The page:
Texas Jihadi Teen Gets 20 Years

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An Air Force Band ensemble performs for a large crowd at the National Harbor in Maryland where an attack was just prevented (Photo: Air Force/Senior Master Sgt. Bob Kamholz)
An Air Force Band ensemble performs for a large crowd at the National Harbor in Maryland where an attack was just prevented. (Photo: Air Force/Senior Master Sgt. Bob Kamholz)

A jihadi teen in Plano, Texas received 20 years in prison for planning an ISIS-inspired shooting attack at a Texas shopping mall. Matin Azizi-Yarand, who was 17 at the time of his arrest, planned to storm the Stonebriar Center in Frisco with firearms, taking down as many civilians and police officers as possible.

Azizi-Yarand, now 18, pleaded guilty to charges of solicitation of capital murder and making terrorist threats.  He initially reached out online for help with the plot and eventually ended up talking to an undercover FBI agent, to whom he sent over $1,400 to purchase weapons and tactical gear.

According to court records, in one conversation, Azizi-Yarand said, “I’d actually like to make a cop surrender and drop his gun, then douse him with gasoline and burn him.” He conducted surveillance on the mall and planned the attack for May 2018 during the Muslim month of Ramadan, reasoning that Muslims wouldn’t be at the mall during the holiday.


Meanwhile in Maryland, police arrested a 28-year-old man whom they charge was planning an ISIS-inspired ramming attack of pedestrians at a popular tourist and convention venue. Rondell Henry quit his job in the middle of the day on March 26, 2019, and stole a U-Haul truck from a parking garage of a mall in Virginia.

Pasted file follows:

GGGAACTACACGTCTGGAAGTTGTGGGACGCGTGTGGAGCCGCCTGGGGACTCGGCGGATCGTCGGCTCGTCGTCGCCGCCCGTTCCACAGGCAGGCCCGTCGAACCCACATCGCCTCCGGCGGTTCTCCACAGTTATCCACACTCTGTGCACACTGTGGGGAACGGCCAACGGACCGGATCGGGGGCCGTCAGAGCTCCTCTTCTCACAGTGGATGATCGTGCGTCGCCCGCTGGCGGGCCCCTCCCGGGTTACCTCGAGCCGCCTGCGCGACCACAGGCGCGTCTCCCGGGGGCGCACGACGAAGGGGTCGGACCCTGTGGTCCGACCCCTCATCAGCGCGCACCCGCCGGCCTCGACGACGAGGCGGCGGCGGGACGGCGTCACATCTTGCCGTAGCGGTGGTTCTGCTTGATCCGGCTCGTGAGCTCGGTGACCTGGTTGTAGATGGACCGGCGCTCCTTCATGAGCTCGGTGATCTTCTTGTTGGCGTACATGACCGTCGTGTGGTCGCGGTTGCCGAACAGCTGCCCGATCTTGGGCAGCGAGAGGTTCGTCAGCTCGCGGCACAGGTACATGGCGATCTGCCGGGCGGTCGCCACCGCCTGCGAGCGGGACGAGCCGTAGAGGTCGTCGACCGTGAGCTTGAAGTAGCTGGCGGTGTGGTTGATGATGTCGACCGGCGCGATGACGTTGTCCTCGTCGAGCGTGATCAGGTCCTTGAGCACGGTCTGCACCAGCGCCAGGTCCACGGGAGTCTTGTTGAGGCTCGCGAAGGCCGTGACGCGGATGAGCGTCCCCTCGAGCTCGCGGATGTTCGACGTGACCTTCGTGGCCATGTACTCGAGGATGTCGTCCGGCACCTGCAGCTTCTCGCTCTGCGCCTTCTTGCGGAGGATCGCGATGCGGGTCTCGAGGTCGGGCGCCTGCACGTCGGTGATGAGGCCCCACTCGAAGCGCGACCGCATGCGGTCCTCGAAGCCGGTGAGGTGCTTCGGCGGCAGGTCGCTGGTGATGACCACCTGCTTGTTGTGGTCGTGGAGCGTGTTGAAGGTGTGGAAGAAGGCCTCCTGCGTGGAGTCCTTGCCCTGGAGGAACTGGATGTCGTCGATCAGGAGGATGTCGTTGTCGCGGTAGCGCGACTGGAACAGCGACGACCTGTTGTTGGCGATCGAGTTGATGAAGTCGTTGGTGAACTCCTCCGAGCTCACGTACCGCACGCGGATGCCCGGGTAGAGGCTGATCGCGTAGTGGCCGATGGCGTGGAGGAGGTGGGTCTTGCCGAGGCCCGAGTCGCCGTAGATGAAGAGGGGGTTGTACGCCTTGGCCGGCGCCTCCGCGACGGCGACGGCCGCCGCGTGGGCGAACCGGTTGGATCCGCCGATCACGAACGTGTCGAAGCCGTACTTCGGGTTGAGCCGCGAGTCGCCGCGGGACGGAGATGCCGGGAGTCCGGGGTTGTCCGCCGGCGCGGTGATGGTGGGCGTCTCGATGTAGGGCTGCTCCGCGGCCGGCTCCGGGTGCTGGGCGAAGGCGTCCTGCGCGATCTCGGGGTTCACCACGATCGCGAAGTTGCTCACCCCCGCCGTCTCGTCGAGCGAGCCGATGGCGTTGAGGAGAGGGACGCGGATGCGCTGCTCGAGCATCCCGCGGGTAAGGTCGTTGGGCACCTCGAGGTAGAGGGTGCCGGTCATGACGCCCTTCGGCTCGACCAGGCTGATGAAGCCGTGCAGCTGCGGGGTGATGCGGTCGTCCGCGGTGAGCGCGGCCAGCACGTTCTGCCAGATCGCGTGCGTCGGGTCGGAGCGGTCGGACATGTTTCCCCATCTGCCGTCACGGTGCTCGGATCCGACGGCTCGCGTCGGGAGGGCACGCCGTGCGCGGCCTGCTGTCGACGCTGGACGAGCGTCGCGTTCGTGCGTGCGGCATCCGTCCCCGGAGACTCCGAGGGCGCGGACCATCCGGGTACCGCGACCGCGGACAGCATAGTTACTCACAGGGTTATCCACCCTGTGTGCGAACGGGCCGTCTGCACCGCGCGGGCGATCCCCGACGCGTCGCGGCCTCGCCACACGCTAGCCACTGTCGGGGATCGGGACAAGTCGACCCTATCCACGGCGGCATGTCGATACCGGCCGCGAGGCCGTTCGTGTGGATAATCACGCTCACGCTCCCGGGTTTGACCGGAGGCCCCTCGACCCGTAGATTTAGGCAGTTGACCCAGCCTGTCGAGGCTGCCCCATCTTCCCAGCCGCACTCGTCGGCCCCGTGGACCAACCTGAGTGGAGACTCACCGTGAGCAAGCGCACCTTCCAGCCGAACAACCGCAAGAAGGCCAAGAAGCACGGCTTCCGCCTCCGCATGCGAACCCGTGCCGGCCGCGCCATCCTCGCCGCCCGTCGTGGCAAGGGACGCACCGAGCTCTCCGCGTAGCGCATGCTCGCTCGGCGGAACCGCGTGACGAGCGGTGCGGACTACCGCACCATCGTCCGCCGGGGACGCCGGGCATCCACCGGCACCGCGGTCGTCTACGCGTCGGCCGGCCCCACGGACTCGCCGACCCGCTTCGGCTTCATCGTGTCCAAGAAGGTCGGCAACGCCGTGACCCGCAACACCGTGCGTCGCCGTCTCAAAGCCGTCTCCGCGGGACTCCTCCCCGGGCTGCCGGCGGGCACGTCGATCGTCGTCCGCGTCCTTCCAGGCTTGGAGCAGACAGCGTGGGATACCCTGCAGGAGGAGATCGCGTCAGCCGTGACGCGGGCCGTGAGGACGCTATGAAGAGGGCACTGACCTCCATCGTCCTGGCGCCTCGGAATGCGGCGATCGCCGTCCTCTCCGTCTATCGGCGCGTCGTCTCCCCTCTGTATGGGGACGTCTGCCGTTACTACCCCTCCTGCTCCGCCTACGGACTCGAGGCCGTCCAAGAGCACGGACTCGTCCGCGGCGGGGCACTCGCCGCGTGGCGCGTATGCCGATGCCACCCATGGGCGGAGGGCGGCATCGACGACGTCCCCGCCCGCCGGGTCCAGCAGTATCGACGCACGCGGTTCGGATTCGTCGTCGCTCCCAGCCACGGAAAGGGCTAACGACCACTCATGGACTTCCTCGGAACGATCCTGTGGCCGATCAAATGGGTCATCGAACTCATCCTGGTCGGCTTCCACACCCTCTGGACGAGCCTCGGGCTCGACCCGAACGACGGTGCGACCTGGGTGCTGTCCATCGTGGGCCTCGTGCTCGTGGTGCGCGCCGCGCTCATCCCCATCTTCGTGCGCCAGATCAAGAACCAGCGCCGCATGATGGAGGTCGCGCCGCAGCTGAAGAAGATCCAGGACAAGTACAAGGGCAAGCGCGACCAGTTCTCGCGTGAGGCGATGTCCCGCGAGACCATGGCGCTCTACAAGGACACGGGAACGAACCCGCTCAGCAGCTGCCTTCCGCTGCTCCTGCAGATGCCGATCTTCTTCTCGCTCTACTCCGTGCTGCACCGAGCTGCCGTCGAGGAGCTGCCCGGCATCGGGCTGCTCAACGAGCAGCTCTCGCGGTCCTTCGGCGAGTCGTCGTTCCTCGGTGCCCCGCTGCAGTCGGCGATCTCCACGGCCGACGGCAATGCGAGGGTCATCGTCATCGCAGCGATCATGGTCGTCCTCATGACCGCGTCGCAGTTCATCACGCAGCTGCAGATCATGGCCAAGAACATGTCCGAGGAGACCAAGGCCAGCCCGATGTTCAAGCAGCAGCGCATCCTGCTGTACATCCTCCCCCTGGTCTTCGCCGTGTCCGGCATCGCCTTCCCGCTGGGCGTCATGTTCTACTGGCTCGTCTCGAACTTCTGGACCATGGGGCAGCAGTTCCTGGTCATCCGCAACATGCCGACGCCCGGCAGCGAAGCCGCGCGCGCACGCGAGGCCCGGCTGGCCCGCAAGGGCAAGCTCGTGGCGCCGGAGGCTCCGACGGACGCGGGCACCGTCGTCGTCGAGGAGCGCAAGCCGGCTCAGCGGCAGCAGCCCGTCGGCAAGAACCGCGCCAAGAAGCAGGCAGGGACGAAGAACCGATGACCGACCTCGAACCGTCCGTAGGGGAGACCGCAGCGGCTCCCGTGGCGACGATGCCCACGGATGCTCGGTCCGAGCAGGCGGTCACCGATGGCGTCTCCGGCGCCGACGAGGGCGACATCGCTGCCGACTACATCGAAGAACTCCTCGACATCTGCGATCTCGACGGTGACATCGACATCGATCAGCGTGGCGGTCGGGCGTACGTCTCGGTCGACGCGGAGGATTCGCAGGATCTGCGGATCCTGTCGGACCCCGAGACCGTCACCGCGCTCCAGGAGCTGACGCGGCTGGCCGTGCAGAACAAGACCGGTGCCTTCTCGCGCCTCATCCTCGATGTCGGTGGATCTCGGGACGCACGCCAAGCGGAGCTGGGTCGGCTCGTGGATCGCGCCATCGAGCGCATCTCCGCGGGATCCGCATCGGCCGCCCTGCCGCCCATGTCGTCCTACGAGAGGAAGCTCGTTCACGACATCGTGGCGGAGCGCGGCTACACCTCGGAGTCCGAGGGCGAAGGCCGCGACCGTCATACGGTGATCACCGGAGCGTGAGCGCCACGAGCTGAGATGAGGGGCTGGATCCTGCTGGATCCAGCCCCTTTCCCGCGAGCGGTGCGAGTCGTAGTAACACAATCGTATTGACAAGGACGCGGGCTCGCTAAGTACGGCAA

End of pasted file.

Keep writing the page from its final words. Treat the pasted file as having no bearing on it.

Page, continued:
“I was just going to keep driving and driving and driving. I wasn’t going to stop,” Henry allegedly said to law enforcement authorities.

Henry wanted to imitate the ramming attack in Nice, France in which 84 people were killed at a Bastille Day celebration in July, 2016, according to investigators.

In the government’s detention motion, Henry — who worked as computer engineer for Hughes Network Systems, a broadband satellite company — was described as hating “disbelievers.” On his phone, which Henry threw out of his car, investigators found images of ISIS’ flag, armed ISIS fighters and pictures of Omar Mateen, who carried out a jihadi massacre at the Pulse nightclub in Orlando, Florida in 2016.

Henry first tried to breach the security perimeter at Dulles International Airport to carry out the attack there. After two hours in which he was unsuccessful, he turned his sights to the National Harbor, a popular complex of restaurants, shops and hotels on the waterfront in Maryland.

Seeing there were insufficient crowds, he broke into a boat and hid there overnight. Henry was arrested when police saw him leap over a security fence from the deck of the boat in the morning.

Henry is originally from Trinidad and Tobago and is a naturalized American citizen.


In Louisiana, police are investigating three fires that consumed three historically black churches. The fires occurred in a 10-day span. Although details of the perpetrator(s) are unknown at this time, investigators told CNN it appears the fires were set intentionally.

“At first we thought it might have been an electrical problem, but then when the second church…burning occurred, I realized it was our sister church…Then two days later, the third occurred so at least (to) me, (it) made me think that we’re being targeted,” said Pastor Freddie Jack, president of the Seventh District Missionary Baptist Association.

The churches were all located in St. Landry Parish. The first one was set on March 26, followed one on April 2 and finally April 4. A number of pastors in the area are now sleeping in their churches to prevent further fires.



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